On Being A Woman

On Being A Woman May 14, 2016

by Mari cross posted from her blog Mari’s Muses

Images from Mari’s Muses.

I’ve been reading this book the past few days:

captivating

On the very first page, it said this:

tammywynette

Truer words have never been spoken.

One of the questions asked in the first few pages was something along the lines of “when did you become a woman?” A very thought-provoking question.

When and how do you become a woman??

It could be any number of things, from physiological changes, to trauma to getting a driver’s license to having a baby.

It’s different for everybody.

For me, I didn’t start to feel like a woman until I was about 32. It was when, for the first time, a man wanted to spend time perusing ideas with me and going on picnics with me and doing basic life with me. It was when I entertained for the first time in my very own home. It was when I finally got a job where I was treated like an adult.

I had done many “adult” things prior to that.

Around my 29th birthday, I realized that even though I’d been an adult for years, I still felt like a child.

I was fresh out of a very controlling environment and wondering why no one took me seriously.

And then it hit me. The problem was that I saw myself as a child. It’s hard for everybody else to think of you as an adult if you view yourself as a child.

I had to remind myself on a daily basis that I was a woman and not just a little girl playing dress-up with Mommy’s heels.

Reminders like “yes, you can go out for dinner with that guy. You’re an adult now.

Reminders from men that I wasn’t just a little girl; that I was a nice, person who was capable of having beautiful, intelligent and interesting conversations.

Reminders that I’d been doing grown-up things like paying the bills and fixing the car and cleaning the house for years and that means you’re a woman now, not just a little girl.

I had to convince myself that I was actually an adult.

But, I’ve been an adult in survival mode.

When you’re living in survival mode, it’s hard to explore the nuances of what it means to be an adult. A woman.

Now that I think about it, I really don’t feel like a woman and I don’t have a clue what it means to be a woman.

Adult, yes. I can do adult.

Woman? Not so much.

~~~~~~~~~

Read everything by Mari!

Mari is the middle of 5 kids — and the only girl — in a male-dominant, semi-quiverfull, rather patriarchal homeschooling family. She was raised in a patriarchal church and most of her social network as a child consisted of children of patriarchal or quiverfull families. This is the story of how she was sucked into the patriarchal/quiverfull belief system, and how she was lovingly (and in some cases, not so lovingly!) escorted out. Read her blog at: http://www.marismuses.wordpress.com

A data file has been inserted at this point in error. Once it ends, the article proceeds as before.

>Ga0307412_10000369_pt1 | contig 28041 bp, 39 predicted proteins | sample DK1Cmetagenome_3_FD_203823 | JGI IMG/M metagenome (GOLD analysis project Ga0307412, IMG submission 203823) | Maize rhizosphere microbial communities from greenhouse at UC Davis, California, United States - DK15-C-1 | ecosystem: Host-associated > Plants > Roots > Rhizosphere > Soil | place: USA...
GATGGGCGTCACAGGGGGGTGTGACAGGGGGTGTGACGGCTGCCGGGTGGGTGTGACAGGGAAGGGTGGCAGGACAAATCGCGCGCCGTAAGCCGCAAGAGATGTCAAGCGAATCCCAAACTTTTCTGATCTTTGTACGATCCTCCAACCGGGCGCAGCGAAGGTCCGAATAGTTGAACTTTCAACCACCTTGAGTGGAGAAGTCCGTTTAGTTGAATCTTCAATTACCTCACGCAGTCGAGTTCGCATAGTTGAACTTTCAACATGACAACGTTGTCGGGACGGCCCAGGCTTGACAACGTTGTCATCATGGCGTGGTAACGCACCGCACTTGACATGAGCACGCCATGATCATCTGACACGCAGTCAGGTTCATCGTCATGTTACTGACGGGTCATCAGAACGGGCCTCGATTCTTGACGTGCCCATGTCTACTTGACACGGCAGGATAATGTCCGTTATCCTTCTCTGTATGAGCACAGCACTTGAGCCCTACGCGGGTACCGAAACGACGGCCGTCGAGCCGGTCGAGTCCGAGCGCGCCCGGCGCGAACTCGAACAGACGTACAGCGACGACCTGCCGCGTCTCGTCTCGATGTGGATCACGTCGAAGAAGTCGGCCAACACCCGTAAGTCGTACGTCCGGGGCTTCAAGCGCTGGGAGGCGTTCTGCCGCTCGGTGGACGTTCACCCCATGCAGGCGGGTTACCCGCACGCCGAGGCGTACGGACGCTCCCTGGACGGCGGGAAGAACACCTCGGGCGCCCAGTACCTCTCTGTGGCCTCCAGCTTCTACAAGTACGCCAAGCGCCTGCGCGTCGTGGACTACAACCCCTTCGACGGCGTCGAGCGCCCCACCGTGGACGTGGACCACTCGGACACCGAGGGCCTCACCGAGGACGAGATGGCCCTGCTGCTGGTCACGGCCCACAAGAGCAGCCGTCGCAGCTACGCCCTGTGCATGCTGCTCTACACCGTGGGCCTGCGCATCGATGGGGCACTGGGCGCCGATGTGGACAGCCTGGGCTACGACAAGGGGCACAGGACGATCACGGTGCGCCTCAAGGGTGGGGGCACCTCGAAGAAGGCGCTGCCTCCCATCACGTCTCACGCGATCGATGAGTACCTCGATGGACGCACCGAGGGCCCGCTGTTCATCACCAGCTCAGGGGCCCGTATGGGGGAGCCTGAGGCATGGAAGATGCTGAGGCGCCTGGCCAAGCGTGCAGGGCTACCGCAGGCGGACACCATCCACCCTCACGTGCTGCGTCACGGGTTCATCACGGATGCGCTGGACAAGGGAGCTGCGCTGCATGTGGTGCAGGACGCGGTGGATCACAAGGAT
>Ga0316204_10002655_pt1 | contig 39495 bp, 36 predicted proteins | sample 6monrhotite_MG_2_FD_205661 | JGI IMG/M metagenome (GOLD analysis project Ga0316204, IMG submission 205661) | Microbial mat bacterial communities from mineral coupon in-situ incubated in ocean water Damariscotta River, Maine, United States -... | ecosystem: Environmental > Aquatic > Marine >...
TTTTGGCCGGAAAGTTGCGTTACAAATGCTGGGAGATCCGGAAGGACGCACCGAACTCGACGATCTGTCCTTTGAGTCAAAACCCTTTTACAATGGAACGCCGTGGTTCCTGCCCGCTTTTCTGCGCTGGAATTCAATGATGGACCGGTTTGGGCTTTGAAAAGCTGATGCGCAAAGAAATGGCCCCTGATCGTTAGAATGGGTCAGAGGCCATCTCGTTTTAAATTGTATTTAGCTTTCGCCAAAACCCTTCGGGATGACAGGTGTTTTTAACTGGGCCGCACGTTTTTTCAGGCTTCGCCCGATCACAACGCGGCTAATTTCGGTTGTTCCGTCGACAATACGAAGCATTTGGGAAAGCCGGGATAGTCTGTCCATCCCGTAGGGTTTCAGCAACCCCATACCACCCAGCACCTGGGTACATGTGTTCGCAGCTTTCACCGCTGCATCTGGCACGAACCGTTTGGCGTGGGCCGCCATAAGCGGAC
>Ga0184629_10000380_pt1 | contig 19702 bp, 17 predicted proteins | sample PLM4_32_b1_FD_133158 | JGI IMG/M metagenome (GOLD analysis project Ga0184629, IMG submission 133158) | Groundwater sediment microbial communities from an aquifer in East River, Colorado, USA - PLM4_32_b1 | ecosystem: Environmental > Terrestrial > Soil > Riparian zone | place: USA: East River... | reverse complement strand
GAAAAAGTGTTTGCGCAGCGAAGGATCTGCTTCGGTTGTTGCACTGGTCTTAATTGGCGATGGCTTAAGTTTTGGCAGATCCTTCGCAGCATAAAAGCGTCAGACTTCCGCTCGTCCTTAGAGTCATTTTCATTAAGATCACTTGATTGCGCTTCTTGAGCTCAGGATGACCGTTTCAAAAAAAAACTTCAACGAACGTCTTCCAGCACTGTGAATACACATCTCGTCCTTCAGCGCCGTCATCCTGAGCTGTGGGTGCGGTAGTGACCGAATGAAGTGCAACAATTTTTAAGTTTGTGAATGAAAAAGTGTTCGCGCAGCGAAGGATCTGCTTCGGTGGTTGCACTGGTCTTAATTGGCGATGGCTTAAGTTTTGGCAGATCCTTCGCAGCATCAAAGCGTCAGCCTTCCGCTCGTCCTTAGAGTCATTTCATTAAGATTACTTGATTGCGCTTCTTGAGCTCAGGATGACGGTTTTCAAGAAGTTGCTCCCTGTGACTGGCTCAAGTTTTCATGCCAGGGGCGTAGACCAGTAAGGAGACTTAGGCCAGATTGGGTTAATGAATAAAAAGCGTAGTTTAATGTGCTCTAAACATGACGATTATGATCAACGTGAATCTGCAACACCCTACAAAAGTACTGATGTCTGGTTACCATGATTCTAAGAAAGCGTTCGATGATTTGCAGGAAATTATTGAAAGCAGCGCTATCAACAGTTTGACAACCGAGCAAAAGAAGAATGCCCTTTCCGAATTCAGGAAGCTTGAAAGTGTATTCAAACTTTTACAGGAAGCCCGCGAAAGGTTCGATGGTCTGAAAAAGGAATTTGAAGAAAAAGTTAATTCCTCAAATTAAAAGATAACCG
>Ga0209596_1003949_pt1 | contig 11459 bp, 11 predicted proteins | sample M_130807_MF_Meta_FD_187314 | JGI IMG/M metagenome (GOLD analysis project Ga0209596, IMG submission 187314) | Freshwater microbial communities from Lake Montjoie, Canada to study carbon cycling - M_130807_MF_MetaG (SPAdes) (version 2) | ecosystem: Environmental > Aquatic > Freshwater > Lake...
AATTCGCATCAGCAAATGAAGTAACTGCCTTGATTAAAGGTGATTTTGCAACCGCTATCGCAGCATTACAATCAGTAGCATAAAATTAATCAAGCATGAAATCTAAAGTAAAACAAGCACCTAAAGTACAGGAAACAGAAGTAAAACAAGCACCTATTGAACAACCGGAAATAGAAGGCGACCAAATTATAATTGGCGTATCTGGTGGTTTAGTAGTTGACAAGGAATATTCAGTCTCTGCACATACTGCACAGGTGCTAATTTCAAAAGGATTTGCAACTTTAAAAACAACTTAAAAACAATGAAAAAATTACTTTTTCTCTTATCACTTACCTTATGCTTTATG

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What Are Your Thoughts?leave a comment
  • Abigail Smith

    Thank you for sharing. I didn’t grow up QF, but in an abusive, controlling home. Even though I have 6 kids of my own, I only began to feel like an adult a year ago at age 47 when I went no contact with my abusive family. Funny how that worked….
    Even though I had lived far enough away and had limited contact, their claws of control invaded every part of my life.
    P.S. I looked at your blog and saw that you are learning to draw. Bravo. I am a self-taught artist…wanted to be an artist since I was little, but was not allowed to…I believe with all my heart that drawing is a skill that can be learned and is so good for your brain and emotional healing.
    Here are some of my favorite resources that I used in my journey to learn to draw:
    Drawing on the Right Side of the Brain by Betty Edwards
    Lee Hammond’s book (she has so many)
    Draw What You See by Ann Kullberg (she is self-taught) http://annkullberg.com/products/drawing-course

  • It’s an interesting question. I’m 32 and many days I still feel like a perfect fraud of an adult. Like when we moved into our house, and I had to remind myself that yes, I am allowed to go up in my own attic because yes, I am actually a grown-up :/

    As far as feeling like a woman, I don’t know. I deal with the dreaded monthly thing. I’m married to a man and I get crushes on male actors. I like to cook and garden, but I also like to do Kung Fu. I read a lot of fantasy books where the main character is male and I identify easily with them. I’ve played both male and female RPG characters. I’ve been male in plenty of dreams. I’m a terrible judge of which gender online people are if the name doesn’t make it obvious. My gender is not a thing I personally identify much with at all, I guess because I live so much in my own imagination where it doesn’t matter. But I know other people do feel a strong sense of gender, so maybe I’m the exception rather than the rule.

  • Victoria

    I was having this same conversation the other day. I am about to turn 25 and wondering when I was going to start feeling like an adult, rather than a little girl playing dress up. I like to joke about the Bojack Horseman character Vincent Adultman, who is three kids stacked on top of each other under a trenchcoat, but I seriously sometimes think I am going to be “found out” sometimes. I don’t know if its being on my own after growing up in the fundie culture where women are babied and denied agency, but it is a constant battle to remind myself that I am capable of decision-making and don’t need permission to do anything.

  • Astrin Ymris

    Me too! Well, not the Kung Fu, cooking, gardening, and being married parts. But I have dreamed of being male “characters” and have trouble telling gender online.